What Aziz Ansari Teaches Us About Sexual Coercion

In the wake of the sexual assault allegations against Aziz Ansari, I felt the need to say something about consent. I’ve seen a lot of disappointing reactions on my newsfeed today, all from men. Mainly people posting this New York Times article, Aziz Ansari Is Guilty. Of Not Being A Mindreader. Even my gay friends have defended Ansari, and, although I adamantly disagree, I can understand why they would.


When we picture a rapist, we picture someone who is physically and emotionally capable of overpowering a woman or someone who looks rough around the edges.


Aziz Ansari is the opposite of this, more than that, he’s a likable guy. Yet, he has openly joked about sexual coercion in his skits, and we all laugh at it. That’s because sexual coercion is completely normalized in our culture.

But what is sexual coercion exactly?

Most people do not realize there are multiple forms of rape. Sexual coercion, in my opinion, is one of the most insidious forms. Here’s an example:

Picture you’re sitting at a table with someone just trying to do your homework. The other person offers you a bite of their bagel. You say no thanks, but you feel bad, because you like the person, and you don’t want to hurt their feelings. Five minutes later, they offer you a bite of the bagel again. You react the same as you did before. This cycle repeats until, finally, you take a bite of the bagel just to get this person to stop.


This is something women experience every single day at the hands of men, only it’s not a bagel we’re saying no to. It’s unwanted sexual contact.


So, if you give in, eventually, that’s still consent, isn’t it?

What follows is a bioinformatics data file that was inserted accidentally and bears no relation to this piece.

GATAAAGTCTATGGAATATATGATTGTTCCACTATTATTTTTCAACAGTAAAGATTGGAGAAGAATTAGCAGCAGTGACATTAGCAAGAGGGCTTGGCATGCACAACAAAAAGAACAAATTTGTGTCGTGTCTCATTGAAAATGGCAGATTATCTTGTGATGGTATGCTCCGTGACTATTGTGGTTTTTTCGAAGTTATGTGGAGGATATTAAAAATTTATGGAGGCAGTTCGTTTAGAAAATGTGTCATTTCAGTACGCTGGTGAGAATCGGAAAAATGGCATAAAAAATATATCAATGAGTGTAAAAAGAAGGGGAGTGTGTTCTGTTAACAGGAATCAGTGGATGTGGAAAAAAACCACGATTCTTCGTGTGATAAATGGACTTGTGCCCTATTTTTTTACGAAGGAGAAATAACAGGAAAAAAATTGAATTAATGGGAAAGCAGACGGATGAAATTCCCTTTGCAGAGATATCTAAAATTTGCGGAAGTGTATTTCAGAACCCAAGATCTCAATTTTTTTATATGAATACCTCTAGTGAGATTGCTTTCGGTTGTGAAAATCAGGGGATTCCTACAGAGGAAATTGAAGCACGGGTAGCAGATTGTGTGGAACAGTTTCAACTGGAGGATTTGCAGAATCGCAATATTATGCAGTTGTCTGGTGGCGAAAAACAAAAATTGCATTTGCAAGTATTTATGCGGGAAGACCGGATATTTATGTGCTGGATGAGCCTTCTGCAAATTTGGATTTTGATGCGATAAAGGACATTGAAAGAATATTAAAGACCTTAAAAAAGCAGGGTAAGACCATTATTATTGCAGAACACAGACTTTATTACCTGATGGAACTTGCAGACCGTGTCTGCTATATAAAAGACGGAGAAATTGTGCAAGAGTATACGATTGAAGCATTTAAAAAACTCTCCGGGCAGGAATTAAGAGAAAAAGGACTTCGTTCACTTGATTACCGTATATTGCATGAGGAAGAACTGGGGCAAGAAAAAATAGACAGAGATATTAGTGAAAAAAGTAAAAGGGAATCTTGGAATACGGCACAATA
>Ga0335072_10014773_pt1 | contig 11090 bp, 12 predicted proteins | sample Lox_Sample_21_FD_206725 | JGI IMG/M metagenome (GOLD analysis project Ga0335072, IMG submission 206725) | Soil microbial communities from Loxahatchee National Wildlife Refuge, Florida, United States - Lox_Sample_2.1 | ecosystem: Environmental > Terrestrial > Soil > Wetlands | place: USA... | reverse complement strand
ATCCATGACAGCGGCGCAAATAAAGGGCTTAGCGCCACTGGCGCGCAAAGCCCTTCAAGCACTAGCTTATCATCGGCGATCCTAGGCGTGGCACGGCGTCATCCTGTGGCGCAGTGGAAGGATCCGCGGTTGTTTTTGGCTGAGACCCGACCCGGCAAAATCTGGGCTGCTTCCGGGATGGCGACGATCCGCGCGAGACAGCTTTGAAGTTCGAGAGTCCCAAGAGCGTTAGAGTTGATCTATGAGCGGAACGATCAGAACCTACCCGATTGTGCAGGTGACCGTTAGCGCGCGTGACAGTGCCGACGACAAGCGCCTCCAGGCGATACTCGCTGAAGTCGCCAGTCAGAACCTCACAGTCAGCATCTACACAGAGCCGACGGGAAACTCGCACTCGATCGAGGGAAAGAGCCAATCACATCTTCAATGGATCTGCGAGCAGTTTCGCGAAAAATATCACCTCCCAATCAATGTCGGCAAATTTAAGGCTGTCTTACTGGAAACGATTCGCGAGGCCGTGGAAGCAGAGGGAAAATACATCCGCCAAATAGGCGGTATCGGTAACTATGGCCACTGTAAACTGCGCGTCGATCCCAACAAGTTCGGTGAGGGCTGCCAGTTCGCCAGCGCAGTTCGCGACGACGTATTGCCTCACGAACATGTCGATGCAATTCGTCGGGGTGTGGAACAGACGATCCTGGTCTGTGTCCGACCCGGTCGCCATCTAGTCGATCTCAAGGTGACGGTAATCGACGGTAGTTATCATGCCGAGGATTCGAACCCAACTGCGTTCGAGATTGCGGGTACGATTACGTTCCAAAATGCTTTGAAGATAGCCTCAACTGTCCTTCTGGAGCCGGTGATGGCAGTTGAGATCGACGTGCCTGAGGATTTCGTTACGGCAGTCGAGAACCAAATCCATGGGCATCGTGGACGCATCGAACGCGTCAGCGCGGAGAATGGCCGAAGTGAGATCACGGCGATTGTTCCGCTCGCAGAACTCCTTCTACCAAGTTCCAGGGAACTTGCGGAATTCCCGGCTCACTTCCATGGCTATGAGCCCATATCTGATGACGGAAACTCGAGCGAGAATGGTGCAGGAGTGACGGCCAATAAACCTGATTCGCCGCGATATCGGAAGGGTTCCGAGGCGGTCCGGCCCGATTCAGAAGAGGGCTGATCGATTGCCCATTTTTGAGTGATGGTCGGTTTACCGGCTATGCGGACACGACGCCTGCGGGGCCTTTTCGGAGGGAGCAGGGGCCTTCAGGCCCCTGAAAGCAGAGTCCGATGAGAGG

Not exactly. What the offerer has proven by the time you cave is that they do not care about your desires, your boundaries, or your consent. They just want to get laid, and they will keep chipping away at you until they get what they want.

If this sounds like something that happens all the time, that’s because it is. Sexual assault is often in plain sight and encouraged. People think of sexual assault as violent stranger rape when the majority of rape is performed by someone the victim knows and is comfortable with. It’s nuanced like that, and because of this, women have difficulty speaking up in the moment.


You wouldn’t expect a woman to pull out a rape whistle on a trusted friend because it’s not that kind of situation. You can’t expect a woman to fight or scream “no!” at these times either.


I don’t think Aziz Ansari is an inherently bad dude, or that he is even rare in thinking that what he did was perfectly acceptable. But it isn’t that hard to tell if your partner wants to have sex with you. It’s also not hard to ask for consent.

A common reaction I see to this line of thinking is that everything is being treated with “kid gloves” now. The same argument has been made for things like autism and rampant levels of mental illness. To which I say, these things have always existed; we just have a name for them now, and we aren’t accepting ignorance anymore.

The Lesson

What Aziz Ansari teaches us about sexual coercion is that it is still a societal problem we need to address. Despite the #metoo movement, victim blaming is still a huge problem.


We should not be teaching women to “speak up” more often. We should be teaching men to stop wearing women down until they get what they want, and that this behavior is, in fact, a form of assault.


Aziz also teaches us that even the nice guy can be out of touch with consent. Speaking and asking questions during sex is embarrassing sometimes, but if we (I’m looking at you New York Times) are going to make the argument that women need to be socialized to speak up, we need to make the same argument about men.

More Reading:

P.S. Medium.com published an amazing piece on coercion and Aziz Ansari worth reading. The author articulates sexual coercion on a personal level and articulates the subject better than I ever could.

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